In the original poem, Layla is forced to marry another man and dies before she can be reunited with Majnun: “Layla, the enchantress, was a treasure to others, but a burden to herself. If to her husband she appeared to be a precious jewel, he was for her a serpent coiled around her. In his eyes she was the moon; she saw him as a dragon holding her in his jaws. So, each suffered from the other.”
“Thus, the dead man (Majnun) was left alone; even beasts which feed on carrion did not touch him. What little remained of him fell into dust and returned to earth; in the end, nothing was left but his bones.”
In my 2017 review of Tedeschi Trucks concert at SPAC I wrote: “With all that’s going on, Trucks simply obliterates everyone else on stage. He does use the firepower of the band to accelerate on the straightaways but keeps their power in reserve on the dangerous curves where he simply overpowers them with his playing that calls upon an encyclopedic knowledge of American musical history. He’s like Clapton in his versatility. He’s like fellow Allman Brothers alumnus Warren Haynes in his aggressive assaults, but he bests both in his bending of notes and an unparalleled dexterity with a slide that he applies with the finesse of an Appalachian acoustic guitar picker as much as an electric guitar slinger.”
If this new work is any indication, Derek (who produced these recordings) will be more ecumenical on this year’s concert tour in using the power of his excellent 12-piece band in creating a sound as cohesive as a small symphony.
Noted music journalist David Fricke quotes keyboardist Mike Mattison as a primary inspiration for this epic work. “We get so carried away with the music – everyone knows it so well.” Mattison came to Tedeschi Trucks Band straight from the Derek Trucks Band and has co-written such TTB setlist staples as “Midnight In Harlem” and “Bound For Glory.” “That album is one point of view, Layla as this love object: ‘I want you, I can’t have you.'” But after Mattison read the original work, “I realized there are many things going on from different perspectives” and proposed, in an email, “revisiting this source material (collectively) as a band, as writers.”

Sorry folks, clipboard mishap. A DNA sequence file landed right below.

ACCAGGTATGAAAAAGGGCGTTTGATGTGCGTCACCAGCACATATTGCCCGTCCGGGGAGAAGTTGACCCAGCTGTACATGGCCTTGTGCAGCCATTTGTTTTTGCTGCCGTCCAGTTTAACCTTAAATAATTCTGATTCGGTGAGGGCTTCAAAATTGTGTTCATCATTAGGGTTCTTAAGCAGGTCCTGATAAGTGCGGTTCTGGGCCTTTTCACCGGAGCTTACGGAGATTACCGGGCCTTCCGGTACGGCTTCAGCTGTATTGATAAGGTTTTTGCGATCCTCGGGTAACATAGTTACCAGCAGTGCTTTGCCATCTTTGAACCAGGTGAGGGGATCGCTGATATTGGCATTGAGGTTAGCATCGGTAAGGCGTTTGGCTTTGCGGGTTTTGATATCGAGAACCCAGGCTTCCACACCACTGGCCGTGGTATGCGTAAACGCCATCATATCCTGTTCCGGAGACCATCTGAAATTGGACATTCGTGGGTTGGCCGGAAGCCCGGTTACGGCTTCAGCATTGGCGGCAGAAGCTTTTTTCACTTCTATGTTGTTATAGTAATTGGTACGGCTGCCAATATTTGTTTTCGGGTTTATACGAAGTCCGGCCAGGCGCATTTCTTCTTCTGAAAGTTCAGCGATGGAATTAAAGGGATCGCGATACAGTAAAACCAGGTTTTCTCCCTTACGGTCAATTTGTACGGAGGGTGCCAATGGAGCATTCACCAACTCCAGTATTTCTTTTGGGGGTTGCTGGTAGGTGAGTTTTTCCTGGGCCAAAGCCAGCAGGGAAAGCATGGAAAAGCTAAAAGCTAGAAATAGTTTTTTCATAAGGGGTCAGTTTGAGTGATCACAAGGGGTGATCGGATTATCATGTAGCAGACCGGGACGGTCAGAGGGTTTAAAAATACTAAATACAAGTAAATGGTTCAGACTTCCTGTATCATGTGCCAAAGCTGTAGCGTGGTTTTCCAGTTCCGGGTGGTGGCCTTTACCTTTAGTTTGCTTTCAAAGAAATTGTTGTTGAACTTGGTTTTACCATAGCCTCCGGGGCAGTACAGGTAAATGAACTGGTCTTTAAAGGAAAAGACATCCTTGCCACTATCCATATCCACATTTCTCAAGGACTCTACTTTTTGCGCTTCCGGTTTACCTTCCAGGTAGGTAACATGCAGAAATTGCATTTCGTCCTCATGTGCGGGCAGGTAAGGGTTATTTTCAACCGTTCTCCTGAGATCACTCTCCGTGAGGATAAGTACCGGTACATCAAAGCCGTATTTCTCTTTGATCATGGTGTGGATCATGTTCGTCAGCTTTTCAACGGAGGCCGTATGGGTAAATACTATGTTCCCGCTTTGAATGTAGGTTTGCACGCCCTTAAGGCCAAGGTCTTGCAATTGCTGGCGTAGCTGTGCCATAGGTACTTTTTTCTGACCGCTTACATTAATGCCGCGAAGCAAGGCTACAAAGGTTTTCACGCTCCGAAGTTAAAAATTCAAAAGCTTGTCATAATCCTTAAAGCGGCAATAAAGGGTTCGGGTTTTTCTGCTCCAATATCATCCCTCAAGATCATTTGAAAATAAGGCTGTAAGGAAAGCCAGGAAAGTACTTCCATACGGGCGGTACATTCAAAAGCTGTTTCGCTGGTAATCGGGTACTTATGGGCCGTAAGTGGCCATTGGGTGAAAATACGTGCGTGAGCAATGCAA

On “Hear My Dear,” Susan sings “The world keeps on turning….I was lost in the wilderness and that’s where I heard a song.” On “Playing with My Emotions” she sings, “How is a girl supposed to love a man when he plays with my emotions?” Keyboardist Mike Mattison sings, “I am the moon/You are the sun.” You can palpably feel the “Layla” influence on this number. “Pasaquan” is a 12-minute psychedelic extravaganza somewhere between the Dead and Jefferson Airplane that evolves into a Santana-like run by Derek.
If Derek Trucks’ searing guitar licks have until now been leather, sweat, and lace, this is a spring-fed pond. This music is less dependent on Derek’s guitar. This is not The Allman Brothers or Clapton. Throughout, the music floats about six feet off the ground. It doesn’t tear through the songs like R&B.
The four albums were borne of riffs and ideas developed collectively at the Trucks’ family farm in rural Georgia and their home studio, Swamp Raga, in Jacksonville, Florida.
“We don’t just have sidemen in the band,” says Susan. “Everybody can be a front person in this band from the horn section to the singer to even the drummers. They have their own band. You know, it’s just one of those things. I think we have a huge amount of respect for one another. We can push each other. We can make each other better. In some bands, it’s all about the leader, and they’re the ones that have to push everybody to go and make everybody better. In this band, we all do it to each other. It reminds me of an Olympic team or an all-star team.”